It is here that the church can be a real help. Marriages need to be MOT’d frequently and churches need to take them seriously while not giving the impression to single people that marriage is the only way of living a fulfilled life. Whatever is done to renew marriages within the church, (marriage enrichment weekends, for example), there needs to be a real emphasis on the difference between men and women and the need to see communication between men and women as cross-cultural. The extraordinary success of John Gray’s book Men are from Mars, Women are from Venus, which has sold by the million all over the world, shows that men and women feel a real need to understand each other again. One of the problems we often have in the church is that the religious language we often succumb to hides more than it reveals. We need to have many more ordinary

conversations about the things going on in our lives. We need to make things simpler for ourselves.

Wounded men in need of healing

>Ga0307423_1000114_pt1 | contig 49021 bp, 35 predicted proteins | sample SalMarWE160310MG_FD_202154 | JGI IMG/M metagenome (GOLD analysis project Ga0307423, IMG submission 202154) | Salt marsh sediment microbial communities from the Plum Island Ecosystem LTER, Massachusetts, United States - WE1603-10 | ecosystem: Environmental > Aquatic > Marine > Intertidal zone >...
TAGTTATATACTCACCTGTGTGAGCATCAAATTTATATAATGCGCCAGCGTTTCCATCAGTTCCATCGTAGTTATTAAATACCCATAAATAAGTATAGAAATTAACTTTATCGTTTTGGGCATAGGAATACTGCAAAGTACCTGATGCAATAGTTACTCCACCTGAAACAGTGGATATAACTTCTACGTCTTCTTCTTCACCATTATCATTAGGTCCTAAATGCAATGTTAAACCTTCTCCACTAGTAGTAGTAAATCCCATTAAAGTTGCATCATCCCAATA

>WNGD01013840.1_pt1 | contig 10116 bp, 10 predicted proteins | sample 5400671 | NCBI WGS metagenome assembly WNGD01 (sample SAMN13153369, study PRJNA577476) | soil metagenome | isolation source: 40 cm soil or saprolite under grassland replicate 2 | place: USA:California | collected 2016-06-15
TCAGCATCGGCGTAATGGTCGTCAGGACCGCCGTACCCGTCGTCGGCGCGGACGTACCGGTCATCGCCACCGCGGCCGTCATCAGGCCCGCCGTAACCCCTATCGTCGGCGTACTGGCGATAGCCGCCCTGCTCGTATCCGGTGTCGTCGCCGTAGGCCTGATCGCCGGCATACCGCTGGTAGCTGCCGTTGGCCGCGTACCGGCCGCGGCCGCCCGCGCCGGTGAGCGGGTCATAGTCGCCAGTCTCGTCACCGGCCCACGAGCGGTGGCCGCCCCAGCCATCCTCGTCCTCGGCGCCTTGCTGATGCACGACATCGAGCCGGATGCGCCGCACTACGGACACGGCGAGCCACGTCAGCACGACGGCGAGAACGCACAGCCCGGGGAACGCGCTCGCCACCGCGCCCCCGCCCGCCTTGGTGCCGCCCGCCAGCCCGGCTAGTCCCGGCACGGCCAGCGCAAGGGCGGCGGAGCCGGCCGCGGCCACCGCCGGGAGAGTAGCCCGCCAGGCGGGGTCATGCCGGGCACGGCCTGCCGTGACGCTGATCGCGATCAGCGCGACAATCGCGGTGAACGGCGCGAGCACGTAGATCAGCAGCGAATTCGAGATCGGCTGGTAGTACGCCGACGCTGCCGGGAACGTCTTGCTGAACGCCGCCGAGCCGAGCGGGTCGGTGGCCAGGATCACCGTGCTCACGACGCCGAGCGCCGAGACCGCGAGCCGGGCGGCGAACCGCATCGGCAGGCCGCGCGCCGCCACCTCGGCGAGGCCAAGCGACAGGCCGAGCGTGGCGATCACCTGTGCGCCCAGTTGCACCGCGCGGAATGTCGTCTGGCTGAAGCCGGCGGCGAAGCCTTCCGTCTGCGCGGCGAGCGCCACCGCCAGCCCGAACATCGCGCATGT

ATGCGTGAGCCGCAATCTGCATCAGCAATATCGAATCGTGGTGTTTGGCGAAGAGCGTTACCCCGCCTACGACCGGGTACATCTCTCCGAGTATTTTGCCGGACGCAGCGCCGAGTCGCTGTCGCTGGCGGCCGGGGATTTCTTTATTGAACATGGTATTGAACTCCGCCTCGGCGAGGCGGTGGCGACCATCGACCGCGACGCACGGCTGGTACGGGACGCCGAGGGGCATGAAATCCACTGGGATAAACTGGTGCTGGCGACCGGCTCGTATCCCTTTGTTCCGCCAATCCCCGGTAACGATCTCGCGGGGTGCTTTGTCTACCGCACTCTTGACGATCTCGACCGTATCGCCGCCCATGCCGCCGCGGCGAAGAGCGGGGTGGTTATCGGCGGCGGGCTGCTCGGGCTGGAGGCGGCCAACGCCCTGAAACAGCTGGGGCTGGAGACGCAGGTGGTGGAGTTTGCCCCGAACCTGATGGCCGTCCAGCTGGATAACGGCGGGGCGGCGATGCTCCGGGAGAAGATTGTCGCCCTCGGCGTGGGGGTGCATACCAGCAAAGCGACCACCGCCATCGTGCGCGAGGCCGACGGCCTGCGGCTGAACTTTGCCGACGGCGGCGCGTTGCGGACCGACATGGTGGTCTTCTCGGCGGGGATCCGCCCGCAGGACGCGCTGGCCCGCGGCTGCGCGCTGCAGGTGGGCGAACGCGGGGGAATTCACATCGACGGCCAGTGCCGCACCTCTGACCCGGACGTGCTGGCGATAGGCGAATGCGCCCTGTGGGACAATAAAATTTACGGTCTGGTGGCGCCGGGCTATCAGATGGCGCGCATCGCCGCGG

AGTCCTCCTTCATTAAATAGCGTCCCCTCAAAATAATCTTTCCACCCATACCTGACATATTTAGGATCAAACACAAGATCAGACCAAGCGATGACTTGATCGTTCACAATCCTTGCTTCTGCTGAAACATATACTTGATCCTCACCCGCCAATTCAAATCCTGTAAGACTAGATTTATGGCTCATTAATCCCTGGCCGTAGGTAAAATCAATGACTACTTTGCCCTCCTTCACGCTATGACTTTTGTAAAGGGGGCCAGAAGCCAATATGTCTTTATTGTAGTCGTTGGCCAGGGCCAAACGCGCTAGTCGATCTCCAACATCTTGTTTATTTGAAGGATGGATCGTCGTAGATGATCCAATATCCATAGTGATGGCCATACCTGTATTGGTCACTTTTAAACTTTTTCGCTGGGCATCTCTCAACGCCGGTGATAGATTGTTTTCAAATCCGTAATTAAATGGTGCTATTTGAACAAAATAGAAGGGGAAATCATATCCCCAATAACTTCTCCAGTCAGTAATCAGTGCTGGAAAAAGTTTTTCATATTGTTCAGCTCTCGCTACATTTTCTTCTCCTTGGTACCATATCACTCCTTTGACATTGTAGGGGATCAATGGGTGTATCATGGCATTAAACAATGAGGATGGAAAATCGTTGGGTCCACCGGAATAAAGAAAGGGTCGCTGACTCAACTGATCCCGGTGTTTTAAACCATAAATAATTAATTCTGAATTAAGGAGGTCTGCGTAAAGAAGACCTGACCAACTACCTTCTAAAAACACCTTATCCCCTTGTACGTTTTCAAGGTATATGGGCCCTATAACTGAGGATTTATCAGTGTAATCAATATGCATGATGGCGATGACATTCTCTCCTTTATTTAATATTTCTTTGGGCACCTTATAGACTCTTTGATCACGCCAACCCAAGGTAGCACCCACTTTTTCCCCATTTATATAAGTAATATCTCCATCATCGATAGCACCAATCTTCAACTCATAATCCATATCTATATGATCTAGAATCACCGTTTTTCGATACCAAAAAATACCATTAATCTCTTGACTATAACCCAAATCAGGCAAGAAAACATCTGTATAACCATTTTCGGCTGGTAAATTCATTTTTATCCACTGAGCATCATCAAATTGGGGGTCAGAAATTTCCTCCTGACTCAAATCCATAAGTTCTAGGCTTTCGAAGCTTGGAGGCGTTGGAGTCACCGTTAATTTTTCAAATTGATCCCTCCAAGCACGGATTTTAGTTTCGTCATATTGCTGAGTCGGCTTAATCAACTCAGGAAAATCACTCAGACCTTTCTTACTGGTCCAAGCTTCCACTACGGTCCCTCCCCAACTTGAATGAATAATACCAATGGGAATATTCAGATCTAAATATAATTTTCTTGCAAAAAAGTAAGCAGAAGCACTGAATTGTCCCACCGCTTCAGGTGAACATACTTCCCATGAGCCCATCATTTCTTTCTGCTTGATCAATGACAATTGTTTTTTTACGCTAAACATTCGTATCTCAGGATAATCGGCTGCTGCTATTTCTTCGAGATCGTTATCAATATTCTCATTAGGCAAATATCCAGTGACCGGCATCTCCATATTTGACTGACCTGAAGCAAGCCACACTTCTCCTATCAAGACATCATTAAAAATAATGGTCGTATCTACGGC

Within every church there will be men who are wounded and need healing. This wound is called the ‘father wound’ and is part of the relationship between father and son. Many men have been wounded by their fathers. Silent or distant fathers who made a young son feel unloved; fathers who walked away from the home leaving sons feeling rejected; abusive father who made sons feel worthless have all had a part to play in the lives of men in our churches. I remember an elderly man coming up to me after a talk on masculinity. He said that his father had never told him that he loved him or even that he approved of what he had done with his life. On his father’s deathbed, he as a grown man asked his father to tell him that he loved him. He would not, and died soon after, The man, though in his seventies or eighties had a running wound. It had never healed. I have met so many men who have felt rejected by their fathers that I feel that this ministry of healing is an important ministry of the church in the twenty first century. It is something that comes up on men’s retreats that I lead. It seems that if you ask a man about masculinity he will get on to the subject of his father within minutes. How can we come alongside men who are in pain in this area of their lives and provide healing through mediation and reconciliation? It seems to be a task which God is asking the church to accomplish.